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 Elective Affinities
“Affinities are only interesting in so far as they effect divisions” (J. W. v. Goethe, Elective Affinities)

An Interdisciplinary Inquiry into Music, Philosophy and Aesthetics
Goetz Richter, University of Sydney/Sydney Conservatorium

The metaphor of Elective Affinities has been compellingly articulated in 1809 by Johann Wolfgang von Goethe in a novella with this title (Wahlverwandtschaften). The author describes processes of attraction and separation which transform human relationships and challenge the truth of its participants. Originating in 18th century chemistry (and earlier alchemy) where it describes the capacity to establish the identity and truth of physical substances through processes of combination or division it has been extended to the realms of morality and society in the early 20th century by the founding father of modern sociology, Max Weber. Weber suggests that elective affinities may not only explain social relationships but provide us with a logic of the social sciences. More recently, the American philosopher of music, Lydia Goehr has used the idea of elective affinities to describe the relationship between philosophy and music and to argue (with Adorno) that philosophy and music stand “in a mutually informing relationship”.

The concept of elective affinities thus has covered extensive ground in the search to explain natural, moral, social and intellectual essence and relationships. Its methodological characteristics are defined by attempts to expose substance through experimental arrangement or separation. Promoting affinities deliberately may advance or refute claims of ontological relativity and substantial reliability. These experimentations suggest that we can increase our knowledge of a phenomenon, of its being and appearance significantly by understanding a tendency to attract or repel a complement.

Elective Affinities is a research project at the University of Sydney's Conservatorium of Music which investigates musical, aesthetic and philosophical phenomena in their relation to different subject matters and explores the affinity between music and other disciplines.


In search of Alma Moodie

About Music (Research Talk, Kay Dreyfus):  Monday August 17 2015, 5 pm – Recital Hall West, Sydney Conservatorium

Free Entry
Please register https://scm150817.eventbrite.com.au for catering purposes.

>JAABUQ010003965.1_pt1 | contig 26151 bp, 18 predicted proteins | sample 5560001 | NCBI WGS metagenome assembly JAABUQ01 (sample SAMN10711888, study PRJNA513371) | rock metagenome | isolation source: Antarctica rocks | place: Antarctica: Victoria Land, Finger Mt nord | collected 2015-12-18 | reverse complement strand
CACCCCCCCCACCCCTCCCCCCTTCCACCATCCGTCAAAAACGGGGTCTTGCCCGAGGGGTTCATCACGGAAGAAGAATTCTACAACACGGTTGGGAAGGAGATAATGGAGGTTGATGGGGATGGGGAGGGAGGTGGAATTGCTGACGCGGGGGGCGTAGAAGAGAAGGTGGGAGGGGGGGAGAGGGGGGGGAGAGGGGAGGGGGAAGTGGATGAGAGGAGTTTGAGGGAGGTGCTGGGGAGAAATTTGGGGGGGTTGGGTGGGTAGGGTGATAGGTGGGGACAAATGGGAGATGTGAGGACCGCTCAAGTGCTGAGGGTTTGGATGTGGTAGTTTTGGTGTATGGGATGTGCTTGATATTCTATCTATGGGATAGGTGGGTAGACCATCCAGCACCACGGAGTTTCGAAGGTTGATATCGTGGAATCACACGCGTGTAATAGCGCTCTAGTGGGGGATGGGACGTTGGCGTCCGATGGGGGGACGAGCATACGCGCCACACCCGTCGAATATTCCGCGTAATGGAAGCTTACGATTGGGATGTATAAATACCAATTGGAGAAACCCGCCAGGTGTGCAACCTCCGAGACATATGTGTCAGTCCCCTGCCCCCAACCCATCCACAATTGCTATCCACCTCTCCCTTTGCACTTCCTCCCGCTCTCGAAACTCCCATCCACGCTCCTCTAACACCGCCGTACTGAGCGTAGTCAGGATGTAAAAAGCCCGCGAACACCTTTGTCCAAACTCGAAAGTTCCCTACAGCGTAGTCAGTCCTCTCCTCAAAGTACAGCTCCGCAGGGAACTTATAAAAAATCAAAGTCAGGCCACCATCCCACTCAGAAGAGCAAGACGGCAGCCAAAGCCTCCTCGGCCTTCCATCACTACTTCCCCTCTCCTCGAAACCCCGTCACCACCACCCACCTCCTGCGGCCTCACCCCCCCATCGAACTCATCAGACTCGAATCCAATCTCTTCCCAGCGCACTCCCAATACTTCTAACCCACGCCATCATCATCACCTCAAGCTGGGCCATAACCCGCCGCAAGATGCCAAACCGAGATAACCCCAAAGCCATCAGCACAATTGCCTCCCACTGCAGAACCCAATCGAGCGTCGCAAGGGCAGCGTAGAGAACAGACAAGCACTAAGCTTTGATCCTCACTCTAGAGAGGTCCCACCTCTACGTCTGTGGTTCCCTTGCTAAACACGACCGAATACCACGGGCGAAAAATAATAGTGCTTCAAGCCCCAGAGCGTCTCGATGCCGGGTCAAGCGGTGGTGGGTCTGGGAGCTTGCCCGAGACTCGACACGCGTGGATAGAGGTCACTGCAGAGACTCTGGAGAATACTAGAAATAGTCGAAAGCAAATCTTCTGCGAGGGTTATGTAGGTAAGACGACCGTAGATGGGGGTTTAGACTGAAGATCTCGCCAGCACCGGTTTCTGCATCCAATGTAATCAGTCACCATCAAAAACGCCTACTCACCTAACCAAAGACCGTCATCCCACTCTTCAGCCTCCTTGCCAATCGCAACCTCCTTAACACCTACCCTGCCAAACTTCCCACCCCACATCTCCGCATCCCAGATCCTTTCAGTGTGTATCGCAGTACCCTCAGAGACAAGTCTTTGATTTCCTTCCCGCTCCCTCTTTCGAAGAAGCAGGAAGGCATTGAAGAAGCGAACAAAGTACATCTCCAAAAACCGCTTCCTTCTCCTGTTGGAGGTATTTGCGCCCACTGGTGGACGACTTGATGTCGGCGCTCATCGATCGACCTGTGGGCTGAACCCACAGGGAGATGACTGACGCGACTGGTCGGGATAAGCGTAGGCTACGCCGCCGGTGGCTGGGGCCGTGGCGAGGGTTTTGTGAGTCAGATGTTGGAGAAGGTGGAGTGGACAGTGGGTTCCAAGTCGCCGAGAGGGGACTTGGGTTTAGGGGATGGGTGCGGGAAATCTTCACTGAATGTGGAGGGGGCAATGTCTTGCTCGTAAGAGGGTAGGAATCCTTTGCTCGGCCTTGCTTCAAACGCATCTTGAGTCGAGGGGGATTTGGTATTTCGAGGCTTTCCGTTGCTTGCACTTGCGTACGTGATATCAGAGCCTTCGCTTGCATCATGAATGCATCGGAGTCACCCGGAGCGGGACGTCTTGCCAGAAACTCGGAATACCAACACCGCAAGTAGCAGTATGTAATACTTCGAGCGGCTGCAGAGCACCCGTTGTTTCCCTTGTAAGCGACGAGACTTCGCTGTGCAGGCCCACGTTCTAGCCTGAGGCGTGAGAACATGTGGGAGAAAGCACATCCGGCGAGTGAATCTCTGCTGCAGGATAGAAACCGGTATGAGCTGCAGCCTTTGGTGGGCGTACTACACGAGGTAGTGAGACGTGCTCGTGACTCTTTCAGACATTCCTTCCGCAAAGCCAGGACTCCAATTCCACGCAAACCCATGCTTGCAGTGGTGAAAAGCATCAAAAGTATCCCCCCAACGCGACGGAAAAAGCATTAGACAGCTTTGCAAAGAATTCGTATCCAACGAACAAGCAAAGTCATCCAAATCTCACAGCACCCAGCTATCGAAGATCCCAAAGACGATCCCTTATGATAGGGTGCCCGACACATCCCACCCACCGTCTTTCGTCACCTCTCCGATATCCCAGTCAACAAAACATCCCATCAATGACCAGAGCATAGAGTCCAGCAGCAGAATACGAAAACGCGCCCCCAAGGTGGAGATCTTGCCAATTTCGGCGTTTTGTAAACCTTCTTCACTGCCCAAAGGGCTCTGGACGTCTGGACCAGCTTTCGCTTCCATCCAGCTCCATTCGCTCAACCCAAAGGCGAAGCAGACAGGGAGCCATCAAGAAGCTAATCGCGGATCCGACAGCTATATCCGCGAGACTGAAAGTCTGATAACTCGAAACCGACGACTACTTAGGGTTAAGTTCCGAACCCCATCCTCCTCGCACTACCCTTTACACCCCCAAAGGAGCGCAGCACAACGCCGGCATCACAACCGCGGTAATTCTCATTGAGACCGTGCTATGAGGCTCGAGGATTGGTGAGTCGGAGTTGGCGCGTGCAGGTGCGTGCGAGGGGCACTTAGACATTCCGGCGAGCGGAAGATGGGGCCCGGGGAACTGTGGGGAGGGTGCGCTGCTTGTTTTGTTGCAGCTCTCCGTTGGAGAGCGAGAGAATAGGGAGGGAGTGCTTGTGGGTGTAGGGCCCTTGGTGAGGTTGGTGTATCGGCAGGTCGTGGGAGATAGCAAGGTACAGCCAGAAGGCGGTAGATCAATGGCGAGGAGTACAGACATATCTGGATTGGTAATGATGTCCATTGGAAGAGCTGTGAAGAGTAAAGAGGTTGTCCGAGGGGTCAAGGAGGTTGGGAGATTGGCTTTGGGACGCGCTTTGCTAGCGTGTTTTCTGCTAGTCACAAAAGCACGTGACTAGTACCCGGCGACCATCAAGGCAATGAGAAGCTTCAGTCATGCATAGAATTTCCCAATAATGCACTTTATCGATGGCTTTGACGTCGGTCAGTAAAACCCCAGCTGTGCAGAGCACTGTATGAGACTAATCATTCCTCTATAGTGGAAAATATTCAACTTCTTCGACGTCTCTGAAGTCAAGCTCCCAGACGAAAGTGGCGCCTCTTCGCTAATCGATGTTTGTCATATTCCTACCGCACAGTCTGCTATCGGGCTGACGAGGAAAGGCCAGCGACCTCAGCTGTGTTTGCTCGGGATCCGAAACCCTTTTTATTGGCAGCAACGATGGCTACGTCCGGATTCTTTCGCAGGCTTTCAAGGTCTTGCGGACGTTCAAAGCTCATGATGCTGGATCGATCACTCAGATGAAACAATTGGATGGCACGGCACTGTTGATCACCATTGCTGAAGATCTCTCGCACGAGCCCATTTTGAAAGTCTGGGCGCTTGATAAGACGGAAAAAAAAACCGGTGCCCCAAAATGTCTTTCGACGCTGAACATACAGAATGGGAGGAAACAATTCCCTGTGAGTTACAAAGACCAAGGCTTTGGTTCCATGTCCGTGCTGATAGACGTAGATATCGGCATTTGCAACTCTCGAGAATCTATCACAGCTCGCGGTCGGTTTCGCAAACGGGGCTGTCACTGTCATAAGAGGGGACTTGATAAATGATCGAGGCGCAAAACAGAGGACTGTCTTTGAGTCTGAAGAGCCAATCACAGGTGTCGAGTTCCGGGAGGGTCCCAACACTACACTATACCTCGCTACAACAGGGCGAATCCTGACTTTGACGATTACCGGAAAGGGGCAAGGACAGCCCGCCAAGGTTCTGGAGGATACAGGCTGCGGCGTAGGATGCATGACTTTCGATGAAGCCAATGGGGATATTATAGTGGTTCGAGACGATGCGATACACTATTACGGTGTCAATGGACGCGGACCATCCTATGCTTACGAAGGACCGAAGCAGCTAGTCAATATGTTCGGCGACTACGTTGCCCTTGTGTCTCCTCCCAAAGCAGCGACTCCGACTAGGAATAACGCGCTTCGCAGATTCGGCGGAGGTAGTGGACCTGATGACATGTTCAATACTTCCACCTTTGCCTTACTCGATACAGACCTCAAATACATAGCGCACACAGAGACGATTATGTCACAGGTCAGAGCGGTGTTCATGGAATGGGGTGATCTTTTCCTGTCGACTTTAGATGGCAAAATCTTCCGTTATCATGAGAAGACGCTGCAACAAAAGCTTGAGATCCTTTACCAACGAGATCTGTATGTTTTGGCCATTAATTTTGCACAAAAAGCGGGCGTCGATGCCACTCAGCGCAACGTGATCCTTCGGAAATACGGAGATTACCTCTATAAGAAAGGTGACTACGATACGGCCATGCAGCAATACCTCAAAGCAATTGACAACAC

Prominent Australian-born violinist Alma Moodie played throughout the tumultuous years of the First World War, the Weimar Republic and the Third Reich, but left no recordings and has slipped into obscurity. Kay Dreyfus reclaims Moodie’s reputation as one of the outstanding violinists of her generation and a leading exponent of the contemporary music of her day.
Kay Drefus is an Adjunct Research Fellow in the School of Historical, Philosophical and International Studies (SOPHIS) at Monash University and Dean’s Research Fellow in the School of Graduate Research, RMIT University. She holds doctorates in musicology and history and is particularly interested in everyday musical experience in Australia, especially that of women and immigrants. Her biography of Alma Moodie (Bluebeard’s Bride) was published by Lyrebird Press in 2013.

Chamber Works: Bluebeard's Bride

Goetz Richter, violin | Jeanell Carrigan, piano

Tuesday 18 August 2015 - 6:30pm Recital Hall West, Sydney Conservatorium (Tickets: $ 20/ $10)
Australian violinist Alma Moodie (1898 – 1943) inspired many composers and compositions of the early twentieth century including Reger, Pfitzner, Max von Schillings, Erdmann, Krenek and others. Born in Mount Morgan, Queensland, Moodie lived most of her life in Germany and died under somewhat tragic circumstances in 1943 in Frankfurt. The composer Max Reger described her as the biggest talent he had ever encountered when he heard the 15-year old violinist perform Bach Solo Sonatas in 1913.